Tributes to rowing legend John Hartland

By Richard Whitehouse   |   Local Democracy Reporter   |
Wednesday 3rd February 2021 9:23 am

John Hartland pictured at MRC HQ at the naming ceremony for the boat bearing his name

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Tributes have been pouring in for popular Monmouth man John Hartland who was a respected and much loved member of the local and national rowing community.

John, who died on Wednesday, January 20, was the Welsh Rowing vice-president and former Welsh Rowing Council chairman and Wales team manager.

He was also a member of Monmouth Rotary Club and was heavily involved in many am dram productions in the town, performing with wife Ann with the likes of Off Centre.

Longstanding friend and fellow Welsh Rowing vice-president John Jenkins, president of Monmouth Rowing Club, paid tribute to John Hartland who he refers to as ‘JH’.

He writes: I had been a member of MRC for a few years before John came to Monmouth as a master at the boys school.

That was in the early part of the 60’s, when he arrived from Hereford and had already been instrumental in starting a rowing section at Whitecross school.

Before moving on, and to give more background John was born in the Southampton area, and from a early age was involved with his local rowing club.

This gave him a grounding in what I call watermanship which was then combined with his Loughborough sports degree, making him a first class coach, and at the time one of the few people who were classified as Gold Medal.

This was obviously to the great benefit of us all in the area, not least to the boys at Monmouth School many of whom went on to maintain great enthusiasm in rowing, including some who achieved Olympic, world and European medal success ( Robin Williams, Charlie Wiggin and Lord Colin Moynihan to name but a few).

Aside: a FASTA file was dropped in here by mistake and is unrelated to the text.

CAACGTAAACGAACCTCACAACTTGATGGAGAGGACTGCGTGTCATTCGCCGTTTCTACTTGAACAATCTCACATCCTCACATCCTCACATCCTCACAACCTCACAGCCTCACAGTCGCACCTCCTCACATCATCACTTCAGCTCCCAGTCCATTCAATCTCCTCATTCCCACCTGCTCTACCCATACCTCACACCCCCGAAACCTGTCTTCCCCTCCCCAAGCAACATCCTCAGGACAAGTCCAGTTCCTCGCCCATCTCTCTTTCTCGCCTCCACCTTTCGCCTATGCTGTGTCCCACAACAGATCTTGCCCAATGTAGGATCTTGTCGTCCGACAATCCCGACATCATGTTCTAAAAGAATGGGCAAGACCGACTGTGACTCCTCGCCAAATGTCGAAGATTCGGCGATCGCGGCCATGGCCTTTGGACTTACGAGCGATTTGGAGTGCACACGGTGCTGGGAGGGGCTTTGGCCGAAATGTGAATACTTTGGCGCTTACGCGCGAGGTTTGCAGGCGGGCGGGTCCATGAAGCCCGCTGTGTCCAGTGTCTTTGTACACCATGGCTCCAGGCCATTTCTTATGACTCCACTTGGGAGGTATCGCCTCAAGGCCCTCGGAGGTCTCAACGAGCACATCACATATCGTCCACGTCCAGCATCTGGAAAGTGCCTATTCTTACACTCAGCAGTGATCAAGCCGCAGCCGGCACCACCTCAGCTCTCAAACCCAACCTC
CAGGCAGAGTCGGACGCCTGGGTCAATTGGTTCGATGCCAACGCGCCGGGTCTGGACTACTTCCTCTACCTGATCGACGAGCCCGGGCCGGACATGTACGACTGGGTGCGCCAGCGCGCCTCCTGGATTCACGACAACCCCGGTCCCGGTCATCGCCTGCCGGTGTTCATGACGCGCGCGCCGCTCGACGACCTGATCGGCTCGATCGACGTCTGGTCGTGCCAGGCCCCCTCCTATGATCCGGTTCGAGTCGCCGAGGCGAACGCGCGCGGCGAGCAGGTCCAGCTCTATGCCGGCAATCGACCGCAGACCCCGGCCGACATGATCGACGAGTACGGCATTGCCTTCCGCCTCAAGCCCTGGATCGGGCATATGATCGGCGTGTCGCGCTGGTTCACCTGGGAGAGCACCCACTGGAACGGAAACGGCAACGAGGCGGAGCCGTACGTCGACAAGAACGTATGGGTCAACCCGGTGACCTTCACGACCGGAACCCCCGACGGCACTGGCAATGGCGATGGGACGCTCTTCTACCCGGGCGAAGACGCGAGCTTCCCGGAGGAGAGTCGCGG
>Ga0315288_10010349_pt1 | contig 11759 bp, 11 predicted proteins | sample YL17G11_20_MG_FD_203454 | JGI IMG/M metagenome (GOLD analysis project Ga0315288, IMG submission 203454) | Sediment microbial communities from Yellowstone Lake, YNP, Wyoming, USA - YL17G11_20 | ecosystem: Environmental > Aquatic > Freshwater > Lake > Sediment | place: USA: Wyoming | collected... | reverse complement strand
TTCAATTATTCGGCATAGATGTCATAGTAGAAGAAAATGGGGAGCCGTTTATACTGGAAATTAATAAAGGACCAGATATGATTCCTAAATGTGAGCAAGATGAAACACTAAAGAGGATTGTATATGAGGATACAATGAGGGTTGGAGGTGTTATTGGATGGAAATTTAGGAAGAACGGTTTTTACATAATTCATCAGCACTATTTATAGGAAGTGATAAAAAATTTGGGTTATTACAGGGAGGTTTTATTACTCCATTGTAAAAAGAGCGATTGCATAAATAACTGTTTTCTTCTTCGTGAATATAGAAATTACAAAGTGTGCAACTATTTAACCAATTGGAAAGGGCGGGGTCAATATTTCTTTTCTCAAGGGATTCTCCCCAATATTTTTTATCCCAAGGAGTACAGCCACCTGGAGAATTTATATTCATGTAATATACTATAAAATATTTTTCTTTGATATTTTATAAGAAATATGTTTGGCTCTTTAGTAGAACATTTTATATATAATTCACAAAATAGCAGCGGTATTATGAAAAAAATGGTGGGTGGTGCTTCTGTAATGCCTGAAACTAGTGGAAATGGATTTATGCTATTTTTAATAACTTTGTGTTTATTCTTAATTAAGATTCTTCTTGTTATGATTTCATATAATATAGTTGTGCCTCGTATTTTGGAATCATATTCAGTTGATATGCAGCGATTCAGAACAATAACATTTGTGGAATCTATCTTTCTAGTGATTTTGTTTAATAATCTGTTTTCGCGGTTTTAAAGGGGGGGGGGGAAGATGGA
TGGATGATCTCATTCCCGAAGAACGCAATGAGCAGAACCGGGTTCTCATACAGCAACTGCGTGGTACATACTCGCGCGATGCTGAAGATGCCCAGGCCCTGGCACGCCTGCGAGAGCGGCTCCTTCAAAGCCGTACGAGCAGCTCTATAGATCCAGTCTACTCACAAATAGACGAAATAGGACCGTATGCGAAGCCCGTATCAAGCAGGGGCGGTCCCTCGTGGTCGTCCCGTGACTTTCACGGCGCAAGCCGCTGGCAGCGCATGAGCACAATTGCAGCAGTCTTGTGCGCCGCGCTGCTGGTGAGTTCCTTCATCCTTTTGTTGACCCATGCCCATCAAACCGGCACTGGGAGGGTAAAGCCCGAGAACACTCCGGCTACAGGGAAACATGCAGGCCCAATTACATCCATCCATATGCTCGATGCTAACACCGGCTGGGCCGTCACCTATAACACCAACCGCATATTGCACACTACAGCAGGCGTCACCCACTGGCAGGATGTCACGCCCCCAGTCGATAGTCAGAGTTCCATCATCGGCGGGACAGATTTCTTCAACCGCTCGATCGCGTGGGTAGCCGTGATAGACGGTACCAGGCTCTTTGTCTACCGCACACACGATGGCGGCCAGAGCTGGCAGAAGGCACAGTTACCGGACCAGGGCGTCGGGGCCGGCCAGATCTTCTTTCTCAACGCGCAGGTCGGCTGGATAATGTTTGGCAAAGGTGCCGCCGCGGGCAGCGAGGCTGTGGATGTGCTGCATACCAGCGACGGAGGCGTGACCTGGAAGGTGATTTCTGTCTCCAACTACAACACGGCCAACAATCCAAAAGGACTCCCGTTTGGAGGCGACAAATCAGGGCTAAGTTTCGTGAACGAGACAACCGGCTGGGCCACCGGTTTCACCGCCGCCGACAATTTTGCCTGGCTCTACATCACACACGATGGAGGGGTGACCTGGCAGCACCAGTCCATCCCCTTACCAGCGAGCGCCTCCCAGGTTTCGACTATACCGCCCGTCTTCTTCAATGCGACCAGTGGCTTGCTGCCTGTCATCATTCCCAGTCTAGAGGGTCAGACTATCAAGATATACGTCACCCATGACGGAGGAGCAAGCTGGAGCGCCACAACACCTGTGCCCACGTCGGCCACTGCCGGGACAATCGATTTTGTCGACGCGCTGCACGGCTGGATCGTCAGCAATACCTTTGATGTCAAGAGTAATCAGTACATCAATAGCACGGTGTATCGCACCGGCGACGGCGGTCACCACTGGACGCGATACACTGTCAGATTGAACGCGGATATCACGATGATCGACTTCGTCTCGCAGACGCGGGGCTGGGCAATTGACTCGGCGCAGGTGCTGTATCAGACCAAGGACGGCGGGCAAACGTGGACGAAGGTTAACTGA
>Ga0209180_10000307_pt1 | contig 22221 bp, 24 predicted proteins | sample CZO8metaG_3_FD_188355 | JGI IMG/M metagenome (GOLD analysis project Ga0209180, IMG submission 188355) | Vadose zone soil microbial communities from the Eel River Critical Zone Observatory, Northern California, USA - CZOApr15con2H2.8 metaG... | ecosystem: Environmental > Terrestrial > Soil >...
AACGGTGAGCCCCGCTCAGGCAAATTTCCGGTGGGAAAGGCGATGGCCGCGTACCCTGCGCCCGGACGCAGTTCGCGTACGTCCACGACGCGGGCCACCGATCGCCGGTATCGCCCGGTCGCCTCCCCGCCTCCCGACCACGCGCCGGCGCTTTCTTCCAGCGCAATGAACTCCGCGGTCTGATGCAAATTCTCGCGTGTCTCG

Not long went by when John got together a few local members with a view to getting the first Monmouth club crew into Henley R.R.

To help in achieving that he was instrumental in getting the River Wye Guild (?) to buy a coxless four for us, otherwise the club only had a shell coxed four which had an interesting twist in it’s hull.

In 1966 the coxless four helped John and Monmouth achieve the goal of getting into the Wyfold Fours Event, and a notable win against Leander on the way!

At that time John was also working at resurrecting the Home International which a few years earlier had taken place on the Serpentine in London. The resurrected event was held at Monmouth in 1966 with only Scotland accepting the challenge invitation. From that enthusiasm of Johns, and as most of you will know, the event, now includes all the home countries and southern Ireland and has become a large fixture in the British Rowing calendar.

In the late 60’s John became involved with the day to day running of our club, becoming Chairman. The club house in those days was an old stone and wooden structure, being a former warehouse building on the town wharf. John planned for a new clubhouse. Remember we were a very small club and the hard graft fell on only a few shoulders but thankfully one of those were John’s. Success was achieved and the club house you all enjoy today resulted.

If it were not for John’s dedication, energy, drive, enthusiasm and sheer dogged determination I have absolutely NO DOUBT that the club house would never have been built, he was the catalyst.

As if that wasn’t enough, a number of years later John returned as club Chairman and drove forward putting a pitched roof on the club, in filling the ground floor with changing facilities, training room, additional boat housing facilities and steps.

Once again his was the engine that drove that to completion. All through these events he remained the boys school coach, producing some really good crews from such a small school club. He was also greatly involved in the early years in forming The Welsh Amateur Rowing Association ( now W.R.C.) to which he became Chairman and an organisation we are all affiliated to.

He spent a considerable number of years as Regatta Chairman/Secretary, and it was due to his foresight that Monmouth Regatta moved to the Spring Bank Holiday date - before many years had passed Monmouth was one of the largest one day river regatta’s in the country, a few times with entries around 300 and on one occasion 350.